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Volume 28 of the Kinsale Record continues the format of previous years with a range of articles, some throwing new light on previous research and others breaking new ground. Military history is a big part of Kinsale's past as Karen Healy continues her series on artefacts from Charles Fort, Ciaran Dempsey recalls the struggle to have the Fort declared a national Monument and Edward O’Mahony writes on the American prisoners in Desmond Castle. The War of Independence in the Kinsale area is the topic chosen by Colm Gimblette for his research and Sharon Forde shows the value of the public records in tracing the life of her grandmother, Margaret in that period. The story of the Connaught Rangers interred in the Abbey Graveyard is told by JJ Hurley while Nial Stewart and Rev Peter Rutherford trace the stories behind the memorial windows in Saint Multose Church.
The sea is an integral part of the history of Kinsale so articles on maritime affairs are always of interest. This year Graham Williams has two articles, one the golden age of the harbour, the Syrmna Fleet and the other on Maritime Kinsale. A sea disaster is recalled in an article by Seamus Breathnach on the Falls of Gary thanks to Padraig Walsh and Dermot Ryan looks at another maritime "disaster" the pirate Anne Bonny. Some Kinsale residents are also remembered in the Record. The life of John James is recalled by his son, David and Michael Barry tells of a unique "first" achieved by his uncle Father Michael Barry, Frank O'Brien writes of the time that Lennox Robinson spent in Kinsale and William Dorman tells of his theatrical career.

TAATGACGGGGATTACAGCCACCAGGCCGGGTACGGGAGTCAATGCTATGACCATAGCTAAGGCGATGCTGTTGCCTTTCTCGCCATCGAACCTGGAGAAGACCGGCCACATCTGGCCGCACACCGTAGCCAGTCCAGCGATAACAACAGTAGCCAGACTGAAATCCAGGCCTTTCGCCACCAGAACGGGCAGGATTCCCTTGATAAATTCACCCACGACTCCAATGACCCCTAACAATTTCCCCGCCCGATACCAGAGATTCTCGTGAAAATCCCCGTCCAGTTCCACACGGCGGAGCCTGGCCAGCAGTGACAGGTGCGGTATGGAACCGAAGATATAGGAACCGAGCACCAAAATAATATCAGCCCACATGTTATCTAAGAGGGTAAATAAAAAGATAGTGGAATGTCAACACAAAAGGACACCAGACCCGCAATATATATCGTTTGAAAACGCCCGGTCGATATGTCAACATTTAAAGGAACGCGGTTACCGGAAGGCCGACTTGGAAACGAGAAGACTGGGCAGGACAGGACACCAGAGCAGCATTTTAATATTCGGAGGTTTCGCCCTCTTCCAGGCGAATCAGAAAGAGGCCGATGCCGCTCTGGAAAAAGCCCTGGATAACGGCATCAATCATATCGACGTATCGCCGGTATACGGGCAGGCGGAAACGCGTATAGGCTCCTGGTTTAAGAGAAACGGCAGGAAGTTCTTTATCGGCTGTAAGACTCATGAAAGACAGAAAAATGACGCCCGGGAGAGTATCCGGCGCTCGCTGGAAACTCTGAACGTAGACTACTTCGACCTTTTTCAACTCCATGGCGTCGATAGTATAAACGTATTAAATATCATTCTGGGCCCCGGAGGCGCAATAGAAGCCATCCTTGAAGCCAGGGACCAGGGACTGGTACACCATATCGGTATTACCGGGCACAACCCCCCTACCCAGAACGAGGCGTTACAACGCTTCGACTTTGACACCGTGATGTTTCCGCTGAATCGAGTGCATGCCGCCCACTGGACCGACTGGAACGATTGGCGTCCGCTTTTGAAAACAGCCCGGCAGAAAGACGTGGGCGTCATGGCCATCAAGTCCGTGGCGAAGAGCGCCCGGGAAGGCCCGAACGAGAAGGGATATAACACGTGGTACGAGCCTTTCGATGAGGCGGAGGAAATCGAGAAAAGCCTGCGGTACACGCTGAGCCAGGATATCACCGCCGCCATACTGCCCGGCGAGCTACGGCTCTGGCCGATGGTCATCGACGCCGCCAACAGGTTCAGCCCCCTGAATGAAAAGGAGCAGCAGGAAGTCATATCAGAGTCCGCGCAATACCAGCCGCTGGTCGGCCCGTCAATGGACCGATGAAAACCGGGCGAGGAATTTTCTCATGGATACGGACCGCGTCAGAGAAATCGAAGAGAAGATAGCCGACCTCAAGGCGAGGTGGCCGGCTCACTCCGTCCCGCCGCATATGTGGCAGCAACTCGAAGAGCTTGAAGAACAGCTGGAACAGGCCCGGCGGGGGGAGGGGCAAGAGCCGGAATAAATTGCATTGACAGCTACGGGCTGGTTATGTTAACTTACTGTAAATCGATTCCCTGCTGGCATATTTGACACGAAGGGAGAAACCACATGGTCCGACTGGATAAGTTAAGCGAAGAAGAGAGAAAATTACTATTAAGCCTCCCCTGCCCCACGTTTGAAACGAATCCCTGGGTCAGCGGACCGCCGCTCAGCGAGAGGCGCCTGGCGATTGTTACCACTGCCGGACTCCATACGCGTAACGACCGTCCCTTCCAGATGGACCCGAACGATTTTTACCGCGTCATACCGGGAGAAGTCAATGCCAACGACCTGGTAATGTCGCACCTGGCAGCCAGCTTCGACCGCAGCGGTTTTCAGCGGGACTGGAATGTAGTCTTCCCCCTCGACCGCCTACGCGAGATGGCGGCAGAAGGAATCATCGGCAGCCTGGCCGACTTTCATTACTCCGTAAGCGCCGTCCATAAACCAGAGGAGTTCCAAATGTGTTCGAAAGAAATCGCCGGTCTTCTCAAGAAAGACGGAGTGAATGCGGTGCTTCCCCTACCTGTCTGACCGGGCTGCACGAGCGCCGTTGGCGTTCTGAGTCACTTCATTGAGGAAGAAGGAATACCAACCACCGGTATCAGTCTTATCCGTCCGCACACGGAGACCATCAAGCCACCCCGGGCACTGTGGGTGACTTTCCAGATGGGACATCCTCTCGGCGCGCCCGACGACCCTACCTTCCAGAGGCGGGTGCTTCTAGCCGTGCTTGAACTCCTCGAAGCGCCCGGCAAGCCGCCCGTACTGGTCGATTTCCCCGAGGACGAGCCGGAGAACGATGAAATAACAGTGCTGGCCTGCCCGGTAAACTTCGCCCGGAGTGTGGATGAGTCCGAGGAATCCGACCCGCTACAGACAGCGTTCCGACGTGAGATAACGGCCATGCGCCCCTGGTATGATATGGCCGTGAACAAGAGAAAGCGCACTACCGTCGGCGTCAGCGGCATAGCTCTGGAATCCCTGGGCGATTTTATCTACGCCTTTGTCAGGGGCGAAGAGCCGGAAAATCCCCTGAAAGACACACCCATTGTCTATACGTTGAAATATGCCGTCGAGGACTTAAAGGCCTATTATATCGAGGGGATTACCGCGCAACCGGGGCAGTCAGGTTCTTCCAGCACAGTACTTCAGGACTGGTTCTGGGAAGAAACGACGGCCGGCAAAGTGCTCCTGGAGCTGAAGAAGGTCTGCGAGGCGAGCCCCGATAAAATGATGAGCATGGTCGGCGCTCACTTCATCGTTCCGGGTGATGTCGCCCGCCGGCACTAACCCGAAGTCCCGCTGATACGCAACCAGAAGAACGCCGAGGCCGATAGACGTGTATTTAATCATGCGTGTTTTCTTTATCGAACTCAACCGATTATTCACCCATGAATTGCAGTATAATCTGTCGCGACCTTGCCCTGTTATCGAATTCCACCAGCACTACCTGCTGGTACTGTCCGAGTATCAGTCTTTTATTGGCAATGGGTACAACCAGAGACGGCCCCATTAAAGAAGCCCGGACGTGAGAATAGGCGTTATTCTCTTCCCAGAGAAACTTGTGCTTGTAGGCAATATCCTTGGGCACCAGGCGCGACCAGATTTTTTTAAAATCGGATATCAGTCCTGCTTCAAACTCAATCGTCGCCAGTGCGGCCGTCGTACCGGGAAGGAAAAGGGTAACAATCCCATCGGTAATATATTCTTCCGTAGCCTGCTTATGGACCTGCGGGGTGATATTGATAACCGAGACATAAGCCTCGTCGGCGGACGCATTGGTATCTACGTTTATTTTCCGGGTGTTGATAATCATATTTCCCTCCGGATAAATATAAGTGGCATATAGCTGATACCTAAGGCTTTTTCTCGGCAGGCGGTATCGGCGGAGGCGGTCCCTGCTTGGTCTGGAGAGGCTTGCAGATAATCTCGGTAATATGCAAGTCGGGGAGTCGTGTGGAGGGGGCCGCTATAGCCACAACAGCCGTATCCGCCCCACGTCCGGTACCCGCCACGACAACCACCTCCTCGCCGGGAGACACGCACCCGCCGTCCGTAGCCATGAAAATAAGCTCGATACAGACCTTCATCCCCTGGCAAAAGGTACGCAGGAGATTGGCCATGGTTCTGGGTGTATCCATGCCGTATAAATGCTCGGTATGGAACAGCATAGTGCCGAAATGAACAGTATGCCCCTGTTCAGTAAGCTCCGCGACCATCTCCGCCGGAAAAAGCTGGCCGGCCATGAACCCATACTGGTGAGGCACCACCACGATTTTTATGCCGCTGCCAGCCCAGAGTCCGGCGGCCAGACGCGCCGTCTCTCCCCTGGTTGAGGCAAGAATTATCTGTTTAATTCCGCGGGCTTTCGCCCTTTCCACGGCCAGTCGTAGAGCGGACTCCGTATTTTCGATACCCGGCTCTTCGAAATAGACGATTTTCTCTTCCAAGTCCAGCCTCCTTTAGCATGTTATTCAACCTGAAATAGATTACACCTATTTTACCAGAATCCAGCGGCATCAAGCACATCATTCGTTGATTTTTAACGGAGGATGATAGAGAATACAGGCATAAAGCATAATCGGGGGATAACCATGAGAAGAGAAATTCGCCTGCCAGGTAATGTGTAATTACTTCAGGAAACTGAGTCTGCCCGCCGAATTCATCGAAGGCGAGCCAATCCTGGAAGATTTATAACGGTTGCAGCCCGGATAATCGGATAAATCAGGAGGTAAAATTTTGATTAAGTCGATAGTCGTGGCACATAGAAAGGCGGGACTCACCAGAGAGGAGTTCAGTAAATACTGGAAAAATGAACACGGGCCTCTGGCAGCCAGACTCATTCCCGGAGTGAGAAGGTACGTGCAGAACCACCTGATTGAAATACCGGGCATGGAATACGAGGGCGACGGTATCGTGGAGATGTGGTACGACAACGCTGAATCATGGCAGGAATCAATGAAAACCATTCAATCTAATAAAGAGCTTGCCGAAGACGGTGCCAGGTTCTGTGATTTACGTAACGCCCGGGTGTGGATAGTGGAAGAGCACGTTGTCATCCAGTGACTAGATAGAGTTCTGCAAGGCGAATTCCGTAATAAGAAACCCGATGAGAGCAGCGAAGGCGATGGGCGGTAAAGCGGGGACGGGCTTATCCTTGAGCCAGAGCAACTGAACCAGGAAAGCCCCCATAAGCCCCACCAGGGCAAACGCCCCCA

Fergal Browne continues his history of big houses in the area with articles on Cramers Court and Ballywilliam and we reprint a much sought article from Volume Two on the history of Dunderrow by Donal O’Leary and Vincent Murphy. The history of the Southwell family is told by Adrian Neville who has sourced some unique photos and Tony Bocking has researched the history of buildings in the World's End, also with the aid of photographs. The neglect of the Regional Museum in recent years is a constant focus of the Society so the article by Shannon Forde on the founding of the Museum is of special interest and the saga of the U-20 the submarine that sank the Lusitania is the topic chosen by Padraig Begley. The notes on the struggle for Charles Fort taken by the late Ciaran Dempsey will strike an echo with many readers.
Dermot Ryan, Editor.